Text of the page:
What’s the point of the Feast?

The 40-day period of the Feast allows people to have a life changing experience of the importance of stillness.

The vision behind the Feast (shared from their website):

We hold a vision of a world at peace that surpasses the imagined boundaries of creed, culture, and philosophical beliefs.

We embrace all spiritual traditions and organizations in a synchronized period of practice where we become part of a shared dream for a consciousness of oneness and peace on our planet.

What counts as a spiritual practice?  

  • Meditation
  • Prayer
  • Yoga
  • Martial arts
  • Journaling
  • Expressive arts
  • Daily acts of kindness toward self and others
  • Any other practice that grounds you, makes you aware and connects you to community (Depending on how you experience it, this practice could be as simple as home cooking or washing the dishes…as long as you bring awareness to yourself and your surroundings in a way that grounds and stills you)

For those interested in joining this feast, please leave a comment below or email me so we can support one another the next 40 days!

Finding Your Place in the Family of Things


The other day, it surprised me to hear the sound of geese in the distance. I thought most had left Minnesota, but this flock was just starting their journey South. Their flight reminded me of my life path recently–a little surprising and just starting.

Their journey also made me think about Mary Oliver’s poem, “Wild Geese,” which still inspires healing and reflection for me during the Winter season when I read it. I hope you, too, find it worthwhile.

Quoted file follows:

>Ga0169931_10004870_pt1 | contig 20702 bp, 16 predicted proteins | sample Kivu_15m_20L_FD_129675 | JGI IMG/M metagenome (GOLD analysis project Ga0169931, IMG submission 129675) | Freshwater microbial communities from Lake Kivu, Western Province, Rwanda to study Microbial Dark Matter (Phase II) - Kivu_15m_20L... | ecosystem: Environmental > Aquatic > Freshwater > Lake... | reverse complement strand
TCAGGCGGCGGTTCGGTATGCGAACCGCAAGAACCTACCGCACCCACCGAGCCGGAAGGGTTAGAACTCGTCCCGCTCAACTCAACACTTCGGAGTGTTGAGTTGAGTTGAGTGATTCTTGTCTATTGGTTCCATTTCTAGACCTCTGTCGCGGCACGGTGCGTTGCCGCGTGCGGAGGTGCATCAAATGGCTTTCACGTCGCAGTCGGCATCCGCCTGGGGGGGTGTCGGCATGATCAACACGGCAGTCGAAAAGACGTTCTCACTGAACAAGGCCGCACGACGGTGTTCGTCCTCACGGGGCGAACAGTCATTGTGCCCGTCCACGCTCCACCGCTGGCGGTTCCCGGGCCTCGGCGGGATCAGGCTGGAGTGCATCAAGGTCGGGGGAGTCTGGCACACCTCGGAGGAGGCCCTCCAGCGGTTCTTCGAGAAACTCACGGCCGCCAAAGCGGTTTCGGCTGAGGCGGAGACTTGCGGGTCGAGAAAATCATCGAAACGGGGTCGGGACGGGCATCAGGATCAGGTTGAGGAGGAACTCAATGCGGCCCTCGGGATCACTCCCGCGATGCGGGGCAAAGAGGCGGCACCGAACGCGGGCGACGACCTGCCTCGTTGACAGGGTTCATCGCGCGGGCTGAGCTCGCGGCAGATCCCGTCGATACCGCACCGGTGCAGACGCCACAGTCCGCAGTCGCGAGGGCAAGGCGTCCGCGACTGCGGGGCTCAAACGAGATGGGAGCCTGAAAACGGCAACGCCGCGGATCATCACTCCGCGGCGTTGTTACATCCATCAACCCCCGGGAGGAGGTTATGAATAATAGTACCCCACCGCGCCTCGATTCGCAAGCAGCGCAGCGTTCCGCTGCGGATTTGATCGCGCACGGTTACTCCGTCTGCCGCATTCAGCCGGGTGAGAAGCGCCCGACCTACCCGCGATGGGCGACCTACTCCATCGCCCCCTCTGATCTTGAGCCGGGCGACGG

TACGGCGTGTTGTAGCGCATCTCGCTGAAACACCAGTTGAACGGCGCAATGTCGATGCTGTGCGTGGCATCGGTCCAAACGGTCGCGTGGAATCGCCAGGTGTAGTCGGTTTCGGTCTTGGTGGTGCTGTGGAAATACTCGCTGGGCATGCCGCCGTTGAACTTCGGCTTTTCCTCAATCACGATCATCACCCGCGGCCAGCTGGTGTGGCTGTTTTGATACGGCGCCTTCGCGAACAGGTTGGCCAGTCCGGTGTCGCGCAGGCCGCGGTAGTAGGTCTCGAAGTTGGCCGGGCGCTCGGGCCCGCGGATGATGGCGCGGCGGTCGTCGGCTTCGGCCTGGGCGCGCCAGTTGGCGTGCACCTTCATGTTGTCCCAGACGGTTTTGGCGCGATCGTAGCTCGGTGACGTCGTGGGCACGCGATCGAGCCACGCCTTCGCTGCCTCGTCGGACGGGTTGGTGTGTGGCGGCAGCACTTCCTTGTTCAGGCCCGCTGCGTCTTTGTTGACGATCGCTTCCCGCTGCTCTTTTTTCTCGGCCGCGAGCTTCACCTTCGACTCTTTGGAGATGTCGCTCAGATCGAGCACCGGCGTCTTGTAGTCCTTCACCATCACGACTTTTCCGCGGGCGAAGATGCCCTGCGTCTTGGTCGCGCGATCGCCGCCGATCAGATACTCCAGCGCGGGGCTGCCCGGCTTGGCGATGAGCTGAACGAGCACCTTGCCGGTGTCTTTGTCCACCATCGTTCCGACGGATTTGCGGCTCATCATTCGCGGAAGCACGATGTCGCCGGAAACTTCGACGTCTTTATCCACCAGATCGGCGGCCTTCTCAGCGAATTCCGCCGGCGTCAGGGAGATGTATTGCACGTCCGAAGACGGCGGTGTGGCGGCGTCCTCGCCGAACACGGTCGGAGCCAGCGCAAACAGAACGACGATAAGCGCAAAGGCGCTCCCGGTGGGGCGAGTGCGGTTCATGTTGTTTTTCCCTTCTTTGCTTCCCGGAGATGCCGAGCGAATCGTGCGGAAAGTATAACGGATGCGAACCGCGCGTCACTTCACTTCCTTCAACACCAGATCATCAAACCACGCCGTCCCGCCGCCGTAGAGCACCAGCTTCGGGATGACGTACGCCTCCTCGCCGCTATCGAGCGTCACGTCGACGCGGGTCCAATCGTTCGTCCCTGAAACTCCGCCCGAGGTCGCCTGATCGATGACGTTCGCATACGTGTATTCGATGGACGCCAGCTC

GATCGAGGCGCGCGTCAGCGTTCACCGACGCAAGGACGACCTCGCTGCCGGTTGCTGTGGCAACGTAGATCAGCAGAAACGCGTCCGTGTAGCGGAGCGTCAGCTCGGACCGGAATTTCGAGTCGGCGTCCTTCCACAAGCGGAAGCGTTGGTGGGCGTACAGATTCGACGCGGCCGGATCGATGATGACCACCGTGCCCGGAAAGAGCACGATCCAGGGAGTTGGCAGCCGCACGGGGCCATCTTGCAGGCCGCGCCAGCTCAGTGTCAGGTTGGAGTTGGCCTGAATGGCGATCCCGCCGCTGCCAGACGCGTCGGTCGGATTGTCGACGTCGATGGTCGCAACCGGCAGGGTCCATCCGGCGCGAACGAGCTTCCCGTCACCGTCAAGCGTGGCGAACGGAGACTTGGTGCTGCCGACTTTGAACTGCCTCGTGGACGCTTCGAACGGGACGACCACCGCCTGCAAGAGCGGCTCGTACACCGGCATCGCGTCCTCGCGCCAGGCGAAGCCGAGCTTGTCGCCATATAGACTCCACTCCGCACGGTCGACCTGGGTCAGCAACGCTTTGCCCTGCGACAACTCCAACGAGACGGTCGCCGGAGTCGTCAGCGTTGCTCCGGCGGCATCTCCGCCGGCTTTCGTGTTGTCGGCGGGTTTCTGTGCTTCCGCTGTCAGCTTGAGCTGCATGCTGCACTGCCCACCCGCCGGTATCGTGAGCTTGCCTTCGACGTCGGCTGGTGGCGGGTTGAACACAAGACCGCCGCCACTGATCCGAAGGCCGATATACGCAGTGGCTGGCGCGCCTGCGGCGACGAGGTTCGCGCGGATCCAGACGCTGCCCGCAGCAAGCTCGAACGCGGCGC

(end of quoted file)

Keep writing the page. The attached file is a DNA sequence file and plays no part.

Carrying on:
You do not have to be good.

You do not have to walk on your knees.

For a hundred miles through the desert, repenting.

You only have to let the soft animal of your body

Love what it loves.

Tell me about despair, yours, and I will tell you mine.

Meanwhile the world goes on.

Meanwhile the sun and the clear pebbles of the rain

Are moving across landscapes

Over the prairies and the deep trees,

The mountains and the rivers.

Meanwhile the wild geese, high in the clean blue air,

Are heading home again.

Whoever you are, no matter how lonely,

The world offers itself to your imagination,

calls to you like the wild geese, harsh and exciting–

Over and over announcing your place

in the family of things.

– MARY OLIVER, “Wild Geese”

Reflection: Each season of life presents new challenges and offers more opportunities to develop wisdom about ourselves and the world around us. Like the wild geese mentioned in the poem, as a new season approaches where do you place yourself “in the family of things”? Are you satisfied with your place? If not, what resistance do you have to your place? Are you lonely? If yes, what is your current relationship to nature, people and the world around you? Where do you feel connected and where do you feel disconnected? Do you love what you love in life and really mean it?